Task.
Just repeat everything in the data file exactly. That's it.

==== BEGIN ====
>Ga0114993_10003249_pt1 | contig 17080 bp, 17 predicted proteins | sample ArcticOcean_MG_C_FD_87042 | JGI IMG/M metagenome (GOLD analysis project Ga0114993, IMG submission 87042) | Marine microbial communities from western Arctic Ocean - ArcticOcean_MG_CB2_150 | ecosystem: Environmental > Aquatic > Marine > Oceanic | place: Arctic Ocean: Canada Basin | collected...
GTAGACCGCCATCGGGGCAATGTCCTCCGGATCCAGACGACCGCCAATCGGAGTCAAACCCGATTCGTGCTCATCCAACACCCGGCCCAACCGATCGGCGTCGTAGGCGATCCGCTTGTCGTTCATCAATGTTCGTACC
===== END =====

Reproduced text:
>Ga0114993_10003249_pt1 | contig 17080 bp, 17 predicted proteins | sample ArcticOcean_MG_C_FD_87042 | JGI IMG/M metagenome (GOLD analysis project Ga0114993, IMG submission 87042) | Marine microbial communities from western Arctic Ocean - ArcticOcean_MG_CB2_150 | ecosystem: Environmental > Aquatic > Marine > Oceanic | place: Arctic Ocean: Canada Basin | collected...
GTAGACCGCCATCGGGGCAATGTCCTCCGGATCCAGACGACCGCCAATCGGAGTCAAACCCGATTCGTGCTCATCCAACACCCGGCCCAACCGATCGGCGTCGTAGGCGATCCGCTTGTCGTTCATCAATGTTCGTACC